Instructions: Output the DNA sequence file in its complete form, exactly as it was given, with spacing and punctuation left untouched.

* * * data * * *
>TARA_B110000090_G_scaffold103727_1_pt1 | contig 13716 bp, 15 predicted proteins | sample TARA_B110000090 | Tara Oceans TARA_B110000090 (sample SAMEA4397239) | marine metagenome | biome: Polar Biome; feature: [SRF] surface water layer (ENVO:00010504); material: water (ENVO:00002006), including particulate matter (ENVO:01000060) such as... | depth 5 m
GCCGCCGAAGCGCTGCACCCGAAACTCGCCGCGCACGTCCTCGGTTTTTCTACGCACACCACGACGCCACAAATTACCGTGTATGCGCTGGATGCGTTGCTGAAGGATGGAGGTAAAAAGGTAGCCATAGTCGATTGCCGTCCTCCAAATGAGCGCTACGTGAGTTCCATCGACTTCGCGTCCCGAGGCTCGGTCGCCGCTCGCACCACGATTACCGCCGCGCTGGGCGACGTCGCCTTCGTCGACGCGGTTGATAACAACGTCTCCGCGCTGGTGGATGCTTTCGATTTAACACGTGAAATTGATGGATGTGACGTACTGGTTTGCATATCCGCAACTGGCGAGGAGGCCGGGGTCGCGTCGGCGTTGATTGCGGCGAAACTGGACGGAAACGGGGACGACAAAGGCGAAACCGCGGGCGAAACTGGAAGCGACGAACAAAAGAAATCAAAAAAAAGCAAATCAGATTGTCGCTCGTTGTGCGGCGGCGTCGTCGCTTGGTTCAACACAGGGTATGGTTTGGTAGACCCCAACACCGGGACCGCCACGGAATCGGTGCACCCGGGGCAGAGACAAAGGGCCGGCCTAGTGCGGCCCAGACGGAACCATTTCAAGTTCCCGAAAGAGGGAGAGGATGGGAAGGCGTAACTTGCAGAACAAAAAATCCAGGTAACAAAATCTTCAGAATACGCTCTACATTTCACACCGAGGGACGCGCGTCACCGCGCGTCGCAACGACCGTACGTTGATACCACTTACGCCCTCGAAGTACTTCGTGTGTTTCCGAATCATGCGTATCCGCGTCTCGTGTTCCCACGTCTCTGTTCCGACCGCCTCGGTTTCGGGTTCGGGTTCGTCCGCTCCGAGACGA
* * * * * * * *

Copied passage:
>TARA_B110000090_G_scaffold103727_1_pt1 | contig 13716 bp, 15 predicted proteins | sample TARA_B110000090 | Tara Oceans TARA_B110000090 (sample SAMEA4397239) | marine metagenome | biome: Polar Biome; feature: [SRF] surface water layer (ENVO:00010504); material: water (ENVO:00002006), including particulate matter (ENVO:01000060) such as... | depth 5 m
GCCGCCGAAGCGCTGCACCCGAAACTCGCCGCGCACGTCCTCGGTTTTTCTACGCACACCACGACGCCACAAATTACCGTGTATGCGCTGGATGCGTTGCTGAAGGATGGAGGTAAAAAGGTAGCCATAGTCGATTGCCGTCCTCCAAATGAGCGCTACGTGAGTTCCATCGACTTCGCGTCCCGAGGCTCGGTCGCCGCTCGCACCACGATTACCGCCGCGCTGGGCGACGTCGCCTTCGTCGACGCGGTTGATAACAACGTCTCCGCGCTGGTGGATGCTTTCGATTTAACACGTGAAATTGATGGATGTGACGTACTGGTTTGCATATCCGCAACTGGCGAGGAGGCCGGGGTCGCGTCGGCGTTGATTGCGGCGAAACTGGACGGAAACGGGGACGACAAAGGCGAAACCGCGGGCGAAACTGGAAGCGACGAACAAAAGAAATCAAAAAAAAGCAAATCAGATTGTCGCTCGTTGTGCGGCGGCGTCGTCGCTTGGTTCAACACAGGGTATGGTTTGGTAGACCCCAACACCGGGACCGCCACGGAATCGGTGCACCCGGGGCAGAGACAAAGGGCCGGCCTAGTGCGGCCCAGACGGAACCATTTCAAGTTCCCGAAAGAGGGAGAGGATGGGAAGGCGTAACTTGCAGAACAAAAAATCCAGGTAACAAAATCTTCAGAATACGCTCTACATTTCACACCGAGGGACGCGCGTCACCGCGCGTCGCAACGACCGTACGTTGATACCACTTACGCCCTCGAAGTACTTCGTGTGTTTCCGAATCATGCGTATCCGCGTCTCGTGTTCCCACGTCTCTGTTCCGACCGCCTCGGTTTCGGGTTCGGGTTCGTCCGCTCCGAGACGA